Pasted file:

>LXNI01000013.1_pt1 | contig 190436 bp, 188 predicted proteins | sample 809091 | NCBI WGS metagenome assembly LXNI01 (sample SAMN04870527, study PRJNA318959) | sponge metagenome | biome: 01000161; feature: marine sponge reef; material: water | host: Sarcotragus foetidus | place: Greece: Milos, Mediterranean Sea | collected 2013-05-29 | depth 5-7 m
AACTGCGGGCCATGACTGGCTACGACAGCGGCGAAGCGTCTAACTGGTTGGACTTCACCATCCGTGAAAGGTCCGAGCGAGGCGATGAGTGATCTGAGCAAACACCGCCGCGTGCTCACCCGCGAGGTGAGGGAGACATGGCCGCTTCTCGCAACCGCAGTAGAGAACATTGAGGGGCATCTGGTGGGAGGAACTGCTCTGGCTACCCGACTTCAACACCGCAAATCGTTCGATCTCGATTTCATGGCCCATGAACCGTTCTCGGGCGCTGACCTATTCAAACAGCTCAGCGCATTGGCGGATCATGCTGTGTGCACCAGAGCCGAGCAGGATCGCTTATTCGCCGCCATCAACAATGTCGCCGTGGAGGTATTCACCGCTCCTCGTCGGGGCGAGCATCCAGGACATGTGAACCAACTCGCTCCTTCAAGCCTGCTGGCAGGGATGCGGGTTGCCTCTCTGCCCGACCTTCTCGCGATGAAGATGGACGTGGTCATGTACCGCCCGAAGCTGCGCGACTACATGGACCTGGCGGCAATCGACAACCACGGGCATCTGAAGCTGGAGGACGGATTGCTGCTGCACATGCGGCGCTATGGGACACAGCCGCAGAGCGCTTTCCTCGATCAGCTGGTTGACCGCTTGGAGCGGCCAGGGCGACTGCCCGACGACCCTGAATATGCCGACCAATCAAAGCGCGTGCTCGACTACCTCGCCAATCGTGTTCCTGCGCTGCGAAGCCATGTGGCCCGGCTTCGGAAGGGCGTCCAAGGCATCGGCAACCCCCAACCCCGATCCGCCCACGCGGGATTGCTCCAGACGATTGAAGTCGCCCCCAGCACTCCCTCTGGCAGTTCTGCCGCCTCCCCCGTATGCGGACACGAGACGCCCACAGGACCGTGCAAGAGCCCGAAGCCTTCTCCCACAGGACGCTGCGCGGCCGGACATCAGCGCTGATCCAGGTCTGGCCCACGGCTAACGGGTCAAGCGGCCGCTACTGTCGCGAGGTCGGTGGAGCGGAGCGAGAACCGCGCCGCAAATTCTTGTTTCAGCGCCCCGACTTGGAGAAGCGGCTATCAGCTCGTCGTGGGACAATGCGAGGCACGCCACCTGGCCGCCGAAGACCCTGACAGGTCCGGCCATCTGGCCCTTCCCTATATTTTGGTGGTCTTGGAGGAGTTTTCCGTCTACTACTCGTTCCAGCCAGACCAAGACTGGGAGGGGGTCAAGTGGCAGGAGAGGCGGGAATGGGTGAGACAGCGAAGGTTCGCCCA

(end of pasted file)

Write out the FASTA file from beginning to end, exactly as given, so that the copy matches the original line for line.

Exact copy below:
>LXNI01000013.1_pt1 | contig 190436 bp, 188 predicted proteins | sample 809091 | NCBI WGS metagenome assembly LXNI01 (sample SAMN04870527, study PRJNA318959) | sponge metagenome | biome: 01000161; feature: marine sponge reef; material: water | host: Sarcotragus foetidus | place: Greece: Milos, Mediterranean Sea | collected 2013-05-29 | depth 5-7 m
AACTGCGGGCCATGACTGGCTACGACAGCGGCGAAGCGTCTAACTGGTTGGACTTCACCATCCGTGAAAGGTCCGAGCGAGGCGATGAGTGATCTGAGCAAACACCGCCGCGTGCTCACCCGCGAGGTGAGGGAGACATGGCCGCTTCTCGCAACCGCAGTAGAGAACATTGAGGGGCATCTGGTGGGAGGAACTGCTCTGGCTACCCGACTTCAACACCGCAAATCGTTCGATCTCGATTTCATGGCCCATGAACCGTTCTCGGGCGCTGACCTATTCAAACAGCTCAGCGCATTGGCGGATCATGCTGTGTGCACCAGAGCCGAGCAGGATCGCTTATTCGCCGCCATCAACAATGTCGCCGTGGAGGTATTCACCGCTCCTCGTCGGGGCGAGCATCCAGGACATGTGAACCAACTCGCTCCTTCAAGCCTGCTGGCAGGGATGCGGGTTGCCTCTCTGCCCGACCTTCTCGCGATGAAGATGGACGTGGTCATGTACCGCCCGAAGCTGCGCGACTACATGGACCTGGCGGCAATCGACAACCACGGGCATCTGAAGCTGGAGGACGGATTGCTGCTGCACATGCGGCGCTATGGGACACAGCCGCAGAGCGCTTTCCTCGATCAGCTGGTTGACCGCTTGGAGCGGCCAGGGCGACTGCCCGACGACCCTGAATATGCCGACCAATCAAAGCGCGTGCTCGACTACCTCGCCAATCGTGTTCCTGCGCTGCGAAGCCATGTGGCCCGGCTTCGGAAGGGCGTCCAAGGCATCGGCAACCCCCAACCCCGATCCGCCCACGCGGGATTGCTCCAGACGATTGAAGTCGCCCCCAGCACTCCCTCTGGCAGTTCTGCCGCCTCCCCCGTATGCGGACACGAGACGCCCACAGGACCGTGCAAGAGCCCGAAGCCTTCTCCCACAGGACGCTGCGCGGCCGGACATCAGCGCTGATCCAGGTCTGGCCCACGGCTAACGGGTCAAGCGGCCGCTACTGTCGCGAGGTCGGTGGAGCGGAGCGAGAACCGCGCCGCAAATTCTTGTTTCAGCGCCCCGACTTGGAGAAGCGGCTATCAGCTCGTCGTGGGACAATGCGAGGCACGCCACCTGGCCGCCGAAGACCCTGACAGGTCCGGCCATCTGGCCCTTCCCTATATTTTGGTGGTCTTGGAGGAGTTTTCCGTCTACTACTCGTTCCAGCCAGACCAAGACTGGGAGGGGGTCAAGTGGCAGGAGAGGCGGGAATGGGTGAGACAGCGAAGGTTCGCCCA